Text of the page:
Serum 25-OH vitamin D concentrations were obtained at 0100 via a venous catheter approximately weekly while the patient remained in the ICU and required PN or EN. Serum 25-OH vitamin D concentrations were assayed by the hospital laboratory via an automated chemiluminescent microparticle immunoassay (Architect System, Abbott Laboratories, Abbott Park, IL, USA). The detection limit was 8 ng/mL (20 nmol/L). Intra-assay and inter-assay coefficient of variations were between 1.4 and 4.6 % for concentrations ranging from 18 to 78 ng/mL (45 to 195 nmol/L) [27]. Verification studies for accurate concentration determination ranged from 13 to 96 ng/mL (32 to 240 nmol/L) per the manufacturer recommendations [28]. Other laboratory tests were ordered by the patient’s primary service or the NSS and performed by the hospital laboratory as part of the patient’s routine clinical care.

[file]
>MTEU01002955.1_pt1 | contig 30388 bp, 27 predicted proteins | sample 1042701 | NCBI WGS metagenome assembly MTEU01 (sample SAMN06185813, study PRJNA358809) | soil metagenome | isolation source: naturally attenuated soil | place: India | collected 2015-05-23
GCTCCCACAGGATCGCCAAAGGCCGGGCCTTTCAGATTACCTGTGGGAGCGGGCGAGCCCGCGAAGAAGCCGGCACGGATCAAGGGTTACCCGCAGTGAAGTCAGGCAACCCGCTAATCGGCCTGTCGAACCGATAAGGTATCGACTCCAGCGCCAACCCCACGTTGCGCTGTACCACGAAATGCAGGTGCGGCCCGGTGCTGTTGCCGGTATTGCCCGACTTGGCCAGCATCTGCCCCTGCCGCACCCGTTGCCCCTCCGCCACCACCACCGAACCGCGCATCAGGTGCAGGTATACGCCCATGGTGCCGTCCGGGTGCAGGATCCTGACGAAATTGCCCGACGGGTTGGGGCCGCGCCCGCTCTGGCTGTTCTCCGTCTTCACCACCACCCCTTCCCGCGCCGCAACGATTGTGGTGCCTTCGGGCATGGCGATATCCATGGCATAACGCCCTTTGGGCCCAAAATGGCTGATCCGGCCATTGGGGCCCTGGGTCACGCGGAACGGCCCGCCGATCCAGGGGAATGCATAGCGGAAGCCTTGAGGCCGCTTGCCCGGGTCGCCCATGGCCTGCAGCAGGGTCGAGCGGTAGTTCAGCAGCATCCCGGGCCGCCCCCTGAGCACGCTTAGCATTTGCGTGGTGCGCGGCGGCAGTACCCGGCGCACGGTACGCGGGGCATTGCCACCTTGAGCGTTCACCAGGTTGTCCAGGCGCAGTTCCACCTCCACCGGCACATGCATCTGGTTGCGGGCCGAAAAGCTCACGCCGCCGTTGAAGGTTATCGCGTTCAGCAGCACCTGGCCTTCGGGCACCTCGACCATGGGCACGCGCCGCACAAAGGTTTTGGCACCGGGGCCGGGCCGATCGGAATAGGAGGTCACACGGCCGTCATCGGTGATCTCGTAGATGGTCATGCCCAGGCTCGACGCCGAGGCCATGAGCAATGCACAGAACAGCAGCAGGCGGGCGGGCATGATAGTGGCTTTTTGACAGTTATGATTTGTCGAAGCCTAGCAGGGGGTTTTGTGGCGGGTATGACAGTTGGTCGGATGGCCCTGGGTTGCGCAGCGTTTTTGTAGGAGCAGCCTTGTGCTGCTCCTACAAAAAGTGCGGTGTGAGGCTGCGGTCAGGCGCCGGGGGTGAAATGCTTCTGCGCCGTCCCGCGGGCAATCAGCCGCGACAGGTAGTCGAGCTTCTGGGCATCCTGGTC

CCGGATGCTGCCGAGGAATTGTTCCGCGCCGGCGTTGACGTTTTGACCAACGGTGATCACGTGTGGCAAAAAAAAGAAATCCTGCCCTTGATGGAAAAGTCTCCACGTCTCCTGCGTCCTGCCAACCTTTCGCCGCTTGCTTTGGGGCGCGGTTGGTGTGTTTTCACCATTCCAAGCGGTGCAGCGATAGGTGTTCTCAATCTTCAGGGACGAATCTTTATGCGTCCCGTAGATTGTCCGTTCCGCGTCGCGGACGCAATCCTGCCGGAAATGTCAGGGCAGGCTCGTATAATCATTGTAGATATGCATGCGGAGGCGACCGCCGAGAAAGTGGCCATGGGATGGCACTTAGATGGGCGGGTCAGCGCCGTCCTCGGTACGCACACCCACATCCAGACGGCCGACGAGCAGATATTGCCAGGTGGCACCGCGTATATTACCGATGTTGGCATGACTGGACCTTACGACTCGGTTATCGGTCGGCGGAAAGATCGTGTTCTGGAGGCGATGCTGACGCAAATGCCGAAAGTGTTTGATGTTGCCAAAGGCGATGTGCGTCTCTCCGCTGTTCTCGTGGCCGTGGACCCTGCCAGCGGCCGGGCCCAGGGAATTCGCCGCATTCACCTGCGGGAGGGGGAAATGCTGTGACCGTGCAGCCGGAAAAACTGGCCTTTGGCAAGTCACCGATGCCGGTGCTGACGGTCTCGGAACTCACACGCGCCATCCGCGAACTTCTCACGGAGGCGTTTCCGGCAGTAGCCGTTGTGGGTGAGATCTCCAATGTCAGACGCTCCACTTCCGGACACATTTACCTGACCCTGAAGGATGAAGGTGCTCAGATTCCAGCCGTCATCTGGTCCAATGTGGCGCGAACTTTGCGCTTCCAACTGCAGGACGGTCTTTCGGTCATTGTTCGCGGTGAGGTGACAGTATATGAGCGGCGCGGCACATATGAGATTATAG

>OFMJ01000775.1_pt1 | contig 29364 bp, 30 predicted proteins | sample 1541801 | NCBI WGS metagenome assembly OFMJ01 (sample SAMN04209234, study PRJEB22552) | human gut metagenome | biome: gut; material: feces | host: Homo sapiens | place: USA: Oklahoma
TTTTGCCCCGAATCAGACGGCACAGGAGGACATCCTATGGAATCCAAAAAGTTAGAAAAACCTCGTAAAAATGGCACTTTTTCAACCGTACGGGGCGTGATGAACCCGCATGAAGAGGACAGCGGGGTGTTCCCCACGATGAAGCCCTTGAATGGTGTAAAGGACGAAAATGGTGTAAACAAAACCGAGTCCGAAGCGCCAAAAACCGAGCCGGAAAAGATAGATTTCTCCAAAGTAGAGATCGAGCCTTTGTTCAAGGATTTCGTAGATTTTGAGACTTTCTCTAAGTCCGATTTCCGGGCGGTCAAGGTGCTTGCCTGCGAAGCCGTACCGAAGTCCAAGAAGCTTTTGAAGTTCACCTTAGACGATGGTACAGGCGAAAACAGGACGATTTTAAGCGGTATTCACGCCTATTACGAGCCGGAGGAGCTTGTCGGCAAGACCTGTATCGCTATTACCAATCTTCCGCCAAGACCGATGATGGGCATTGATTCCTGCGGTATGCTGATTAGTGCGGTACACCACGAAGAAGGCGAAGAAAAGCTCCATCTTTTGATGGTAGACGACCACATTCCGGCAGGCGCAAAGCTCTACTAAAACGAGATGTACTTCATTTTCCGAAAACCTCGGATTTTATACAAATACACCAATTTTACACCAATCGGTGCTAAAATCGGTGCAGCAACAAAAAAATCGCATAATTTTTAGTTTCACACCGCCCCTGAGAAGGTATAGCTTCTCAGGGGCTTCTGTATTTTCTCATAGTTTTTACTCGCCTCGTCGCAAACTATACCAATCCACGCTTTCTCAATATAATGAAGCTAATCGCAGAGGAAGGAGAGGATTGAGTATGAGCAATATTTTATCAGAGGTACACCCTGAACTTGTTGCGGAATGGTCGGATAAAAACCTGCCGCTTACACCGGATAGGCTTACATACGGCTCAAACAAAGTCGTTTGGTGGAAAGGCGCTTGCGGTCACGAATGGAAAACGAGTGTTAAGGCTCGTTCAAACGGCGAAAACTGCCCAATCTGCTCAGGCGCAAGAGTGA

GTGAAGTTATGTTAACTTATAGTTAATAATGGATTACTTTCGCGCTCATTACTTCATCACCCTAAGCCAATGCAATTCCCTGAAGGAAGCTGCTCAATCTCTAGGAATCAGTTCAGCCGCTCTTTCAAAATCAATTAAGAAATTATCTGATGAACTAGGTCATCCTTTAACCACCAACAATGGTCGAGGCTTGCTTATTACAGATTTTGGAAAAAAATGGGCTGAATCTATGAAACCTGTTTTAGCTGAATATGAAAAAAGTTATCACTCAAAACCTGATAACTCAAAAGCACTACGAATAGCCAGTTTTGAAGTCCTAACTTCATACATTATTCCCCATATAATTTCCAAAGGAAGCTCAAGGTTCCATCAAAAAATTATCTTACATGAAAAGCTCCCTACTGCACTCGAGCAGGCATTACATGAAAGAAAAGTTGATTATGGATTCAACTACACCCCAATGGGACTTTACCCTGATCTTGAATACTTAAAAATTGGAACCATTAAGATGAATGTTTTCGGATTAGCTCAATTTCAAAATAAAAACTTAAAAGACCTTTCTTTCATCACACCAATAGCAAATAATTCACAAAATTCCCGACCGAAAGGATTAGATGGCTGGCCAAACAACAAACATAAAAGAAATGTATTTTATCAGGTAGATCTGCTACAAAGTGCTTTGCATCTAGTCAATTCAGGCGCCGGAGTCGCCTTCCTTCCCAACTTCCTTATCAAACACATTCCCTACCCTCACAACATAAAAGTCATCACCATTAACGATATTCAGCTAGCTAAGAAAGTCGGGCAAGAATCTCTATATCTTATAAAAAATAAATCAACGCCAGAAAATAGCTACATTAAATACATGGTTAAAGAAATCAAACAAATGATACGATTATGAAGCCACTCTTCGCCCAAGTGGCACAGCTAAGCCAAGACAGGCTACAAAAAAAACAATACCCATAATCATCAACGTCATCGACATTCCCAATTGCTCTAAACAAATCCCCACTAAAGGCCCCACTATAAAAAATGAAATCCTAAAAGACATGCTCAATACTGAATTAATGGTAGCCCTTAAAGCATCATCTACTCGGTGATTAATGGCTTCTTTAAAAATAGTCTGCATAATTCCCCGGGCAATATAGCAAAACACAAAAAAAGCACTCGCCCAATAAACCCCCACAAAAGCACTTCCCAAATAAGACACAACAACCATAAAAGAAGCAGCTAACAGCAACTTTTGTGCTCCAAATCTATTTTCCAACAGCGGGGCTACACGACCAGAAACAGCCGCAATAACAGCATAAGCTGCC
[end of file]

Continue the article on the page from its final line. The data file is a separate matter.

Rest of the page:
Classification of vitamin D insufficiency and deficiency was based on the recommendations of the Institute of Medicine [18]. A normal 25-OH vitamin D concentration was established as 30 to 80 ng/mL. Patients with a 25-OH vitamin D of 20–29.9 ng/mL were considered vitamin D insufficient whereas those with a 25-OH vitamin D of 13.1–19.9 ng/mL were categorized as deficient and ≤13 ng/mL as severely deficient [11, 18]. Patients with a serum 25-OH vitamin D concentration determination <20 ng/mL were prescribed liquid ergocalciferol 50,000 IU once to three times weekly via the feeding tube as previously described [29]. Patients who received parenteral nutrition did not receive additional liquid enteral vitamin D supplementation beyond intravenous maintenance requirements in the parenteral nutrition solution until enteral access was established [29]. Only serum 25-OH vitamin D measurements that were obtained prior to enteral liquid vitamin D supplementation were used in this analysis.